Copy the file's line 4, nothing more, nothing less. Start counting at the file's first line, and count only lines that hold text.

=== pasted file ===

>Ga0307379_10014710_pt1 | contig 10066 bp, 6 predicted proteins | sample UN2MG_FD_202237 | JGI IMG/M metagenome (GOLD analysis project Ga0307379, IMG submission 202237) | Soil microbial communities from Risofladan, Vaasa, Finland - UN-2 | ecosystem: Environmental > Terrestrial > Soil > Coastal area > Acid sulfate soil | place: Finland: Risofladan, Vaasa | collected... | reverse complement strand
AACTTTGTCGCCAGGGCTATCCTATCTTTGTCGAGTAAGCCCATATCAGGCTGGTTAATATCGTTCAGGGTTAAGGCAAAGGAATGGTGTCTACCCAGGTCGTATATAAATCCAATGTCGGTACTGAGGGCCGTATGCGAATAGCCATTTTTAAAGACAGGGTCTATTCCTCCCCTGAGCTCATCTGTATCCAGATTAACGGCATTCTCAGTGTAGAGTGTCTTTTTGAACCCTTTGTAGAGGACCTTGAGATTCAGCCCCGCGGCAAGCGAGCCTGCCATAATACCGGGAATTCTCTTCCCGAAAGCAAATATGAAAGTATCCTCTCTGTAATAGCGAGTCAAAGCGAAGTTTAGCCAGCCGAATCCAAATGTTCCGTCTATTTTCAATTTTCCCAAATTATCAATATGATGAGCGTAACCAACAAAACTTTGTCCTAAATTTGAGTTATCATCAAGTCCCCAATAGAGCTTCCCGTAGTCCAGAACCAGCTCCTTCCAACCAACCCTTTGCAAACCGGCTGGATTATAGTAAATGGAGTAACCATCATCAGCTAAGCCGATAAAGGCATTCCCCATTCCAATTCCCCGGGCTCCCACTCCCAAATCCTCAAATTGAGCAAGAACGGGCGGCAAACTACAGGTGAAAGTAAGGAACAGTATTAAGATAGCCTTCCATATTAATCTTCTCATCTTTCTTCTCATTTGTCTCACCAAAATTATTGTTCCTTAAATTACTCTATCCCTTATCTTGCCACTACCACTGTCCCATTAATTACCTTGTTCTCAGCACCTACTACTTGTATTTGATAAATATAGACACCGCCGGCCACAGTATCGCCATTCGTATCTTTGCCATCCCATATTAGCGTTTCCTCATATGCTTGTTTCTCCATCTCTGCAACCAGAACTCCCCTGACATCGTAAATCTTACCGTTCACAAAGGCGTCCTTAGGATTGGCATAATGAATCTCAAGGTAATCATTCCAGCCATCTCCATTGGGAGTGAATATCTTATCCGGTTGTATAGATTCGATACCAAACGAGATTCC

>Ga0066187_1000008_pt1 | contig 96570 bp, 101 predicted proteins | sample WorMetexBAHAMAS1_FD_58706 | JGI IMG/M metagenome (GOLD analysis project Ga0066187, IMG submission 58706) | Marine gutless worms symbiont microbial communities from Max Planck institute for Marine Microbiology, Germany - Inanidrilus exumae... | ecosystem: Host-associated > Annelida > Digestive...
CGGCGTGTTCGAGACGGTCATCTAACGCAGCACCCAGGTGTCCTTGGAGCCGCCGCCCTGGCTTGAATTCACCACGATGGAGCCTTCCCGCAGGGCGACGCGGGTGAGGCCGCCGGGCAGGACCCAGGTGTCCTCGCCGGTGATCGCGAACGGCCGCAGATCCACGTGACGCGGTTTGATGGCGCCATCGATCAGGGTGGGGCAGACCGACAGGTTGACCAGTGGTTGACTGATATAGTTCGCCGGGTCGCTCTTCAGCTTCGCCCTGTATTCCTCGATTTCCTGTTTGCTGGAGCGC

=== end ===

CGGCGTGTTCGAGACGGTCATCTAACGCAGCACCCAGGTGTCCTTGGAGCCGCCGCCCTGGCTTGAATTCACCACGATGGAGCCTTCCCGCAGGGCGACGCGGGTGAGGCCGCCGGGCAGGACCCAGGTGTCCTCGCCGGTGATCGCGAACGGCCGCAGATCCACGTGACGCGGTTTGATGGCGCCATCGATCAGGGTGGGGCAGACCGACAGGTTGACCAGTGGTTGACTGATATAGTTCGCCGGGTCGCTCTTCAGCTTCGCCCTGTATTCCTCGATTTCCTGTTTGCTGGAGCGC